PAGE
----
LEIGH: Absolutely. Infrastructure spending has an immediate impact on the economy when you create jobs in the construction phase, and then it boosts productivity. The investments that we made under Labor dragged Australia to number one in the OECD for infrastructure investment, have reduced congestion in Australia and made businesses more productive. We've seen a one-fifth fall in infrastructure spending under this Government and that means not only fewer construction jobs but also less productivity in the future.
SPEERS: So here you are talking about things like the Perth Metro that you want to invest in, and what? Some other transport projects – is that what you're talking about that will deliver this growth – this higher growth – than the company tax cut would?
LEIGH: Absolutely. You've seen a range of infrastructure projects announced by Labor, but you've also seen a principled announcement from Labor that we'd give Infrastructure Australia greater independence – we'd have a bipartisan board. We want to take the partisan politics and the pork-barreling out of infrastructure and really have projects funded based on their bang-for-buck. We've got the third lowest population density in the world, David, so we actually have great potential to make more mistakes than other places on infrastructure investment – to build roads in the wrong places based on pure partisan politics, rather than the right places based on cost-benefit analysis.
SPEERS: Now, superannuation. We've seen the Government – well some issues in the Government this week on this front. What about Labor? Will Labor actually change the policy it announced last year?
LEIGH: We committed to that policy last year. There's three parts to it, let's go through them. There's the low income superannuation contribution, a Labor measure abolished by the Government, and now reinstated under a new name. As my colleague Jenny McAllister put it, if we'd known the only problem that they had was with the name we could have fixed this two years ago! Then we've got bringing down the threshold for the high income superannuation contribution from $300,000 to $250,000. The Government's policy is a carbon copy of ours and we'll support that. The final question is how we deal with taxation in the retirement phase. Labor's policy there isn't retrospective. It involves higher tax rate in earnings over $75,000 than the pension phase, a 15 per cent tax rate rather than a 0 per cent tax rate.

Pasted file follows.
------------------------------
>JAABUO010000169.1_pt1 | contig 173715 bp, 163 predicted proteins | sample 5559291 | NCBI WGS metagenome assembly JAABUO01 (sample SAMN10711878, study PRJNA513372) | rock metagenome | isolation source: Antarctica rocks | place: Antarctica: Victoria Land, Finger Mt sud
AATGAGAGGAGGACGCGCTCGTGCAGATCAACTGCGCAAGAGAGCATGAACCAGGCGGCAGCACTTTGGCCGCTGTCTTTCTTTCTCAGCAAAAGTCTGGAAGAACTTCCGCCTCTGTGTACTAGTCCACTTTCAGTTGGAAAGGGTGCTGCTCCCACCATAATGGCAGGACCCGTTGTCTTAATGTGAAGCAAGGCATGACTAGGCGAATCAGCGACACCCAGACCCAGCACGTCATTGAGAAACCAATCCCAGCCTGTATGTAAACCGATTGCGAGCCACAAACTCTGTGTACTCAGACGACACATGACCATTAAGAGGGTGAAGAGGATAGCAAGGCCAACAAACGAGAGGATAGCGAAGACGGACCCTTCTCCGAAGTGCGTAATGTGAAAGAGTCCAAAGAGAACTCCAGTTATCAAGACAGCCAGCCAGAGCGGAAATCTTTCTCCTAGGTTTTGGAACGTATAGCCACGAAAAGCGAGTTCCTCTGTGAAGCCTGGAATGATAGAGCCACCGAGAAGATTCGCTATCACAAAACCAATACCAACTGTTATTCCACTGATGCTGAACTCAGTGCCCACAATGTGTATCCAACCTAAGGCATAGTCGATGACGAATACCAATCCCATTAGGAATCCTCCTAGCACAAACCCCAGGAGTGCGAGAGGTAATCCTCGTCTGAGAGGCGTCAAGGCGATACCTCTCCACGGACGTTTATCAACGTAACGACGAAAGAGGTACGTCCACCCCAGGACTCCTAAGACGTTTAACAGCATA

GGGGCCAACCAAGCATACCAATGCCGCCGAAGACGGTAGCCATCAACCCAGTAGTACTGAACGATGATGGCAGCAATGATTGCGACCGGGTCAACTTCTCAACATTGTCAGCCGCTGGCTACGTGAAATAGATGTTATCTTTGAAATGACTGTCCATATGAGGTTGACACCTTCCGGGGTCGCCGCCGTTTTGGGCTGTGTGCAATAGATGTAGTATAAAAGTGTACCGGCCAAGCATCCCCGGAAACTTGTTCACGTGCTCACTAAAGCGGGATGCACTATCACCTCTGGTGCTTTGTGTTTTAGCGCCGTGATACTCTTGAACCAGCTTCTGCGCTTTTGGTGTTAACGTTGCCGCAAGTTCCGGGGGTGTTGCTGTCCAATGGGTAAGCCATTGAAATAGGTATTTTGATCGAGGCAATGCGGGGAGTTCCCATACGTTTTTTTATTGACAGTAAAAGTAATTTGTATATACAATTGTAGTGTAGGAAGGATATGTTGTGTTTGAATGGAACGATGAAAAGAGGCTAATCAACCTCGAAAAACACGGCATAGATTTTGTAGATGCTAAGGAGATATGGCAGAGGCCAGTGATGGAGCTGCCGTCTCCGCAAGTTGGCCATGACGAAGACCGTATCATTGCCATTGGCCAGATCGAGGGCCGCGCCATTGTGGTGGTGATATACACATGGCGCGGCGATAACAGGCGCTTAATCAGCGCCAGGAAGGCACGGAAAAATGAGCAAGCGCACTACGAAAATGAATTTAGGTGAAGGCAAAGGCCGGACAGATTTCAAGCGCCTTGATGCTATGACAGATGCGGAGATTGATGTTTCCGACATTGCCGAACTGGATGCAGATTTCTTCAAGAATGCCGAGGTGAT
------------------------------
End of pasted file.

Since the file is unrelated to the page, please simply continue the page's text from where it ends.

SPEERS: This is the difference, because the Government is saying there should also be a cap on how much after tax you can put into superannuation. You're saying no cap at all on how much after tax you can put into Super. Yes, you'd have to pay 15 per cent tax, but as the Prime Minister points out today that is very concessional. It's a lot less than someone stacking shelves at Woolies pays in their marginal income tax rate, You don't have a problem with that?
LEIGH: Well the Prime Minister has finally come around to the point that Labor has been making for over a year.
SPEERS: But on this, in the retirement phase you're saying you could have millions in your super account and you'll only ever get taxed at most 15 per cent?
LEIGH: Well David, we're consulting on the changes that the Government announced less than a month ago. They didn't do the consultation –
SPEERS: What's your principle on this? There should be a cap or not?
LEIGH: Well our principle is that we're strongly disposed against retrospectivity but we recognise that the Government has come very late to the party in recognising that Australia's superannuation tax concessions aren't fair and they aren't sustainable. What worries us – just as what worries many in the Liberal backbench – is that the Government changes have a retrospective character.
SPEERS: So you could say, a cap will apply, but from today or from a certain date and anything you've put in before that will be ignored.
LEIGH: We are doing the consultations - through Jim Chalmers, Bill Shorten, Chris Bowen - that the Government didn't do before they brought this into place. We'll have those conversations, and frankly what is must disturbing about this is that the Government is looking at back-flipping not because they think they've got the policy wrong but because their donors are up in arms. That says it all about the Liberal Party.
SPEERS: It seems to me that people like a bit of time to digest changes before they actually vote on them.
LEIGH: Which is why we brought out our superannuation policies over a year ago, David.
SPEERS: You still don't know where you're going to land though?
LEIGH: We're consulting on the Government's changes; we're having the conversations that they should have had before they were put into place. This is a Government where economic reform is all about solving political problems rather than actually getting the long-term changes right. You've seen that with tax, when they've jumped from 15 per cent GST to state income taxes, lurching now back to an unfunded company tax cut. You see it again in superannuation. We'll do that careful, consultative work with business and the community to make sure we get the policy right.
SPEERS: Andrew Leigh, we'll have to leave it there. Thanks for joining us.
LEIGH: Thank you, David.